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Monday, May 16, 2016

First steps

Vilnius, Lithuania. We've been here since the sixth of May, and this weekend is the second for us in this so-far-charming Baltic capital city. I've put in a full week at work, my daughter has done the same at her new school and my wife has already become a regular patron at one of the local supermarkets. The embassy here is much smaller than the consulate in Shanghai, and the workload in the consular section is a lot lighter - the number of applicants processed in a fiscal year in Vilnius is roughly equal to the number of applicants visiting the Shanghai consulate in a day-and-a-half during the peak visa season at the latter. On the other hand, while I'll be interviewing far fewer visa applicants, the smallness of the section means I'll be assuming far more responsibilities than I ever did in China, so there's going to be a lot to learn in the coming weeks and months. 

As for astute observations on the country, culture and city, you're going to have to wait - I've barely been a week in Lithuania. In fact, as we're living in temporary quarters on the compound, I didn't even leave the embassy grounds during the workweek, meaning Amber and Pamela have seen more of the city than I have as my daughter goes to school and my wife does the shopping. Last Saturday (the day after we arrived), my supervisor kindly took us to a tea room for lunch and showed us around the neighborhood, while the next day our social sponsors introduced us to the Old Town section of Vilnius. Thanks to their efforts (as well as many others at the embassy), our transition to life in a new city and country has been going relatively smoothly, helped immensely by the fact that Lithuania appears so far to be a genuinely pleasant place to live. On that last note, however, check with me again next February, in the middle of a long, dark and cold Balkan winter, to see if my first impressions are still holding up.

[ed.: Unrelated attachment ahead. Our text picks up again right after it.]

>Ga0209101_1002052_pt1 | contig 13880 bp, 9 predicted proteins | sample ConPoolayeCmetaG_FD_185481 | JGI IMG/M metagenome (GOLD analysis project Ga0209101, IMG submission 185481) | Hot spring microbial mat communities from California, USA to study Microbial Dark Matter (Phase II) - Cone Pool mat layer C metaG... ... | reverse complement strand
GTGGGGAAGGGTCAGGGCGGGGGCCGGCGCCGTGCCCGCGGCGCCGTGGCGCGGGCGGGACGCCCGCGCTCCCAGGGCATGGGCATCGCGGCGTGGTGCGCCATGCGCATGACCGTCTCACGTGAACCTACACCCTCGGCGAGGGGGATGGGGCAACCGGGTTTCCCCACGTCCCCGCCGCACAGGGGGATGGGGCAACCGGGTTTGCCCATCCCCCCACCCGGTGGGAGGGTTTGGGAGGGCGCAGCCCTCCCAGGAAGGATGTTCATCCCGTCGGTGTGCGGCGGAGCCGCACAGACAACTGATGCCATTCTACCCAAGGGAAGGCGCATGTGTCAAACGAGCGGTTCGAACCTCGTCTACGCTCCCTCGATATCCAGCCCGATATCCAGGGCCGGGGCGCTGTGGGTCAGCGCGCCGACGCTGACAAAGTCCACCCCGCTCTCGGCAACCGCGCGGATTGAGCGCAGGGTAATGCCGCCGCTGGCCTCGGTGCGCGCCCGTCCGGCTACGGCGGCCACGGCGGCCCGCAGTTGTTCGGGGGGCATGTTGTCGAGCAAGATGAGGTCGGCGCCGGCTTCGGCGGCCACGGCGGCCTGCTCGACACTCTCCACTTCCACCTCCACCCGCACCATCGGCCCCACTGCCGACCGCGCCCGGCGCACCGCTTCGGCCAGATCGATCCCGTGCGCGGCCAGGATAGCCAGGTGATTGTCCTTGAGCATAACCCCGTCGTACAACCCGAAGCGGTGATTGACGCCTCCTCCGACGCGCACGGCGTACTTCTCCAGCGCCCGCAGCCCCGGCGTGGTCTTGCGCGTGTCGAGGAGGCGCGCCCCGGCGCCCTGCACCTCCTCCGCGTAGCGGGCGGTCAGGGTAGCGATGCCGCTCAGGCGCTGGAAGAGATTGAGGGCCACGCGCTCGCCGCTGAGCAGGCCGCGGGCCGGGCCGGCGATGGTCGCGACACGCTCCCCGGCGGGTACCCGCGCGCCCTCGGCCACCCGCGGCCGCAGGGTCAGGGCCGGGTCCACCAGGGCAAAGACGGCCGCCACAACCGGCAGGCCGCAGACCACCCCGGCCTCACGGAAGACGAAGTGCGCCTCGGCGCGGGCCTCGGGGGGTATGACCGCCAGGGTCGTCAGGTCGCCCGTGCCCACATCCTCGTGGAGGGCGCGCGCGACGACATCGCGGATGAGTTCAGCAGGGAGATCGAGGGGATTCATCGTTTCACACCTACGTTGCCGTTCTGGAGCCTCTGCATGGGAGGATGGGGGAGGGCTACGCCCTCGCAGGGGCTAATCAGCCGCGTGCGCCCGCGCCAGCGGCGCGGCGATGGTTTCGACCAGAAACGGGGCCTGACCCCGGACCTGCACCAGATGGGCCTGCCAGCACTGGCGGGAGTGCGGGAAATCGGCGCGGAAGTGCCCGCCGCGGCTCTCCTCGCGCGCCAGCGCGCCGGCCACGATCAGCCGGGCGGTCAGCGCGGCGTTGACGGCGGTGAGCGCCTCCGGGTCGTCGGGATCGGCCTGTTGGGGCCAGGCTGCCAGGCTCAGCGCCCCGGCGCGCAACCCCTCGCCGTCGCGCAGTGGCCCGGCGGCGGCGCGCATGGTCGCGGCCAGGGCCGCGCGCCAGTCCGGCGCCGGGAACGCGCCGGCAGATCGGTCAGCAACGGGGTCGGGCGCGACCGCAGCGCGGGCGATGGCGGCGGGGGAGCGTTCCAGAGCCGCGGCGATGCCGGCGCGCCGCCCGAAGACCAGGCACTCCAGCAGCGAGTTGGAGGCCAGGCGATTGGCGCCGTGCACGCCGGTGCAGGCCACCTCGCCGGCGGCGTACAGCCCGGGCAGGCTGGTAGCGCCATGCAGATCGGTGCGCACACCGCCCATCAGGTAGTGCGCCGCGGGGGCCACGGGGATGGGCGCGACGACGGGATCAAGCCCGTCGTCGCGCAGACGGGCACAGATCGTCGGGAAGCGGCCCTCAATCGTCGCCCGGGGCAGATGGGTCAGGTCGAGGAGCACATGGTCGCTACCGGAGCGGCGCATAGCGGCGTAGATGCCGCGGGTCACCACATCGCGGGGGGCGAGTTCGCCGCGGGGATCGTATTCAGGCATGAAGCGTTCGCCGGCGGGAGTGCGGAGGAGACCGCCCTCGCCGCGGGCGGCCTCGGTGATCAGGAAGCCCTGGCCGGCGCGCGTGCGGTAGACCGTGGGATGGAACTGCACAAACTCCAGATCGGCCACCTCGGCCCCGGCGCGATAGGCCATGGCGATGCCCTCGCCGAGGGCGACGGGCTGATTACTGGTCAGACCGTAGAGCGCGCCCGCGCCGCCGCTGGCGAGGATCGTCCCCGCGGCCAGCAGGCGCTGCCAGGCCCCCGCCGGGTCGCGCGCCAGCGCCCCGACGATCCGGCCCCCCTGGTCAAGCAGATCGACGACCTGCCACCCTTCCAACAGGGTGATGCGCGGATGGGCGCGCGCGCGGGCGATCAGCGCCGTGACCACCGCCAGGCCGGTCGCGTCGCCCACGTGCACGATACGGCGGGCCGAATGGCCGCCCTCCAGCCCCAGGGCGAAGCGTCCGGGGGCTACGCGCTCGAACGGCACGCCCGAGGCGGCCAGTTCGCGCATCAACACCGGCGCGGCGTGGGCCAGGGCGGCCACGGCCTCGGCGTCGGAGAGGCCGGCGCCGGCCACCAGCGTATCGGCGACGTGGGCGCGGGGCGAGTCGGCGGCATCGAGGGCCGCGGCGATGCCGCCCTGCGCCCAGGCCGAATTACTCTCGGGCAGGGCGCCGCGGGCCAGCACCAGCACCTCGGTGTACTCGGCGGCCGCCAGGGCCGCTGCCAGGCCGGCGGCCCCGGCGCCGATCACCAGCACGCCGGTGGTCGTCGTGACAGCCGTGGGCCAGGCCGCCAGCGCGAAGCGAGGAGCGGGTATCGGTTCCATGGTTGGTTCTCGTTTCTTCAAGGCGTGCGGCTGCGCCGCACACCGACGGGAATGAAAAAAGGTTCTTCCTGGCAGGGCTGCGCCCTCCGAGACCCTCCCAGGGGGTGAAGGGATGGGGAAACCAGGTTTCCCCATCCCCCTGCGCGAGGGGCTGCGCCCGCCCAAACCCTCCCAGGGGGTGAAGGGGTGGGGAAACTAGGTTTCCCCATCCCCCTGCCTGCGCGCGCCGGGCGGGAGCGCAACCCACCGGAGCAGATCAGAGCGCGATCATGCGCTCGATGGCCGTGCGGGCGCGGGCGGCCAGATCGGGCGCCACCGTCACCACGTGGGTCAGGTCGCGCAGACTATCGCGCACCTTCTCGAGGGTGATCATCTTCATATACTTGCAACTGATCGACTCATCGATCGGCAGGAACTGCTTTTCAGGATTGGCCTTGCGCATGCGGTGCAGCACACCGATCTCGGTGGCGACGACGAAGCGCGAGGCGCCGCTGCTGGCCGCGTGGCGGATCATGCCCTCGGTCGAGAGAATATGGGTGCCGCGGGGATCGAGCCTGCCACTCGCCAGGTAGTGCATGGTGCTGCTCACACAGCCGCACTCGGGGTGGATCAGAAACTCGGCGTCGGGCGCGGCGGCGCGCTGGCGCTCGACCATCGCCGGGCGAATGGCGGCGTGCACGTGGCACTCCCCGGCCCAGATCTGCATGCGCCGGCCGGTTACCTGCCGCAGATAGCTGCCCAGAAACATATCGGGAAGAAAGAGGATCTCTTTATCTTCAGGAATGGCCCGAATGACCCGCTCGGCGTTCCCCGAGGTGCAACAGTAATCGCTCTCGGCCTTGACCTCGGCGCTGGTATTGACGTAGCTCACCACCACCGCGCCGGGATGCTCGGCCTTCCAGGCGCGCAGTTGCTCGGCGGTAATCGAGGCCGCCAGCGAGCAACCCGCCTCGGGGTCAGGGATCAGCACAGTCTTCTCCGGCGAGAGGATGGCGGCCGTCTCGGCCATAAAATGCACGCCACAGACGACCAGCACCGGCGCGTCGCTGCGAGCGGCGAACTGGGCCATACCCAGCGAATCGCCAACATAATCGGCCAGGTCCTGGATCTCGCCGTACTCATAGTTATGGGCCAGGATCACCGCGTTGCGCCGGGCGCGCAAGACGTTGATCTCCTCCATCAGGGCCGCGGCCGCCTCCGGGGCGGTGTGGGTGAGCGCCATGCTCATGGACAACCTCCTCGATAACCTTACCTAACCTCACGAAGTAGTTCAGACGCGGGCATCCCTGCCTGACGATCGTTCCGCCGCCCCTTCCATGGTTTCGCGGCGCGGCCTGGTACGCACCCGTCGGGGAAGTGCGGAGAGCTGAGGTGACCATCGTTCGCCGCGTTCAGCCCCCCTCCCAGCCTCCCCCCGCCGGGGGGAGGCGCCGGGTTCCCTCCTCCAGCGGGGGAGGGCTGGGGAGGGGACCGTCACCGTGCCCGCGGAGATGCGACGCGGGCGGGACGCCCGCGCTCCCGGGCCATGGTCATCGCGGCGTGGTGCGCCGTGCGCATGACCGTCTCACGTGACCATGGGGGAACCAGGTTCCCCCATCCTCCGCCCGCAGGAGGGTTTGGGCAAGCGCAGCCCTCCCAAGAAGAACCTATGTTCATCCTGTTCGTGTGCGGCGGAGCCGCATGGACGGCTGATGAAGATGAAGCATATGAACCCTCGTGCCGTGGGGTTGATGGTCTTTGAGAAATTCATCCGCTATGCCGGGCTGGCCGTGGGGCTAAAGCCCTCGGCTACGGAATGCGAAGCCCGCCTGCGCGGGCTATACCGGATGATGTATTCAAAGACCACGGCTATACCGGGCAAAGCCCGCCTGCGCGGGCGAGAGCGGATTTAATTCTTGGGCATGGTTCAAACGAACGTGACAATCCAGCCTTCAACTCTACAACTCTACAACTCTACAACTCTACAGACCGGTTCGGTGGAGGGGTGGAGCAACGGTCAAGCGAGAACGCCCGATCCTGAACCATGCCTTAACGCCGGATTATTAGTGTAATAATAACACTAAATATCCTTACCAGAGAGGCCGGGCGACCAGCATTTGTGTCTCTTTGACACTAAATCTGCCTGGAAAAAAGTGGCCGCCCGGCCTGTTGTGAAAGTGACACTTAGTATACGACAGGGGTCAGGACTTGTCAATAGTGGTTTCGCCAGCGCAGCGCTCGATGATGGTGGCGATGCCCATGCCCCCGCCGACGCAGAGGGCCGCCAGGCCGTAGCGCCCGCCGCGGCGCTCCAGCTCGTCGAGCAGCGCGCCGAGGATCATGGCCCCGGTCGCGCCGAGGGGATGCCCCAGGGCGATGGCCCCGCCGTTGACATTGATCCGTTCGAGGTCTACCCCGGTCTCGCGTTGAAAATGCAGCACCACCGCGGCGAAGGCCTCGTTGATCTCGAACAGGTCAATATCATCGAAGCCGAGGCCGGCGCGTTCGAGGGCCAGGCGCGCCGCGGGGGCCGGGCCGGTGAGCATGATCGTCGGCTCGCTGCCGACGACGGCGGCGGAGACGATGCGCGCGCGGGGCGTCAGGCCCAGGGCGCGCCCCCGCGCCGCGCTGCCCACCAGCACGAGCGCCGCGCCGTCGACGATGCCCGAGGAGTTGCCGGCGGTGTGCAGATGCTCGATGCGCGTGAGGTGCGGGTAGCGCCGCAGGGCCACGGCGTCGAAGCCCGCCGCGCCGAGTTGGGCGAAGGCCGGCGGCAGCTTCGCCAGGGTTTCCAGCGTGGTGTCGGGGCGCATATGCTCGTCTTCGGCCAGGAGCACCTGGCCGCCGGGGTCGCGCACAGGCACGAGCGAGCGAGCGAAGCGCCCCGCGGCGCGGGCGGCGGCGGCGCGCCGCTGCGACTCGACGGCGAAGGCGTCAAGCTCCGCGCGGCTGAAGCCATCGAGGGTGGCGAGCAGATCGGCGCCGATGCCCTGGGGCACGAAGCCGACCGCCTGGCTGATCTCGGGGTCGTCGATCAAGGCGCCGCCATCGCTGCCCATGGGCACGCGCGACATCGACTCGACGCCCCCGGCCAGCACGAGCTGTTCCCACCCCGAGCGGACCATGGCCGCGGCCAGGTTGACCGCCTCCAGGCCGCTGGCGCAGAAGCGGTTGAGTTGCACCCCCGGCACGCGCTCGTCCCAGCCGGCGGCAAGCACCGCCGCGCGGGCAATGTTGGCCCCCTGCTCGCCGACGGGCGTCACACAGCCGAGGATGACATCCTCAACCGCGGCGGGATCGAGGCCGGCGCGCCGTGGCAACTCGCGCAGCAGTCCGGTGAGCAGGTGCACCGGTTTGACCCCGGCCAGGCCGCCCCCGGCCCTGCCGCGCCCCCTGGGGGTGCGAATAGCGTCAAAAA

This weekend was the first opportunity for the three of us to strike out on our own. As any visitor to Vilnius should, we began our explorations in the city's Old Town, one of the largest in Europe, and only a fifteen-minute walk from our living quarters. It wasn't long before we found ourselves on the cobblestoned Pilies Street, lined with outdoor cafes and offering a view of Gediminas Castle in the background. It certainly doesn't get much more stereotypically European than this:

We settled on a place called Forto Dvaras, offering "traditional" Lithuanian dishes. Designed to look like a rural cottage and serving a tourist clientele (the table behind ours was being used by a group of Italian men, who were later replaced by a Russian quartet), the food nonetheless wasn't bad. I ordered a plate of pork dumplings, which were remarkably similar in taste and texture to the Chinese variety, though with the added touch of cottage cheese:

And, of course, there was beer. I ordered a SVYTURYS Baltas, a satisfying wheat offering from the oldest operating brewery in Lithuania. Judging from the ubiquity of the name seen around town, I have the impression that SVYTURYS is one of the bigger brands in the country. I understand Lithuania has a thriving craft beer industry, so I hope to become more adventurous as I get more familiar with the suds market here:

Pamela was far more adventurous, bravely finishing the sickly sweet honey mead she ordered at the end of her meal:

After lunch, we continued walking along Pilies gatvė. Lithuania is one of the best places to purchase Baltic amber, and we've already come across several shops selling jewelry and other items made from fossil resin produced by pine trees which grew in Northern Europe about 50 million years ago, a fact which greatly pleases my daughter:

Pilies Street leads to Cathedral Square (Katedros aikštė), which marks the center of Vilnius. The square is dominated by Vilnius Cathedral and the 57 meter-high (187 feet) belfry. This was also the site of the wall around the Lower Castle, which served as a bastion against the crusades during the 13th century (Lithuania was the last European country to convert to Christianity, a fact that earns it bonus points from me. I'm looking forward to discovering evidence of the old pagan traditions). As it was already late in the afternoon (time seems to move at a different tempo in this part of the world), we didn't go inside either the belfry or the cathedral. What's the rush? We're going to be here for the next two years: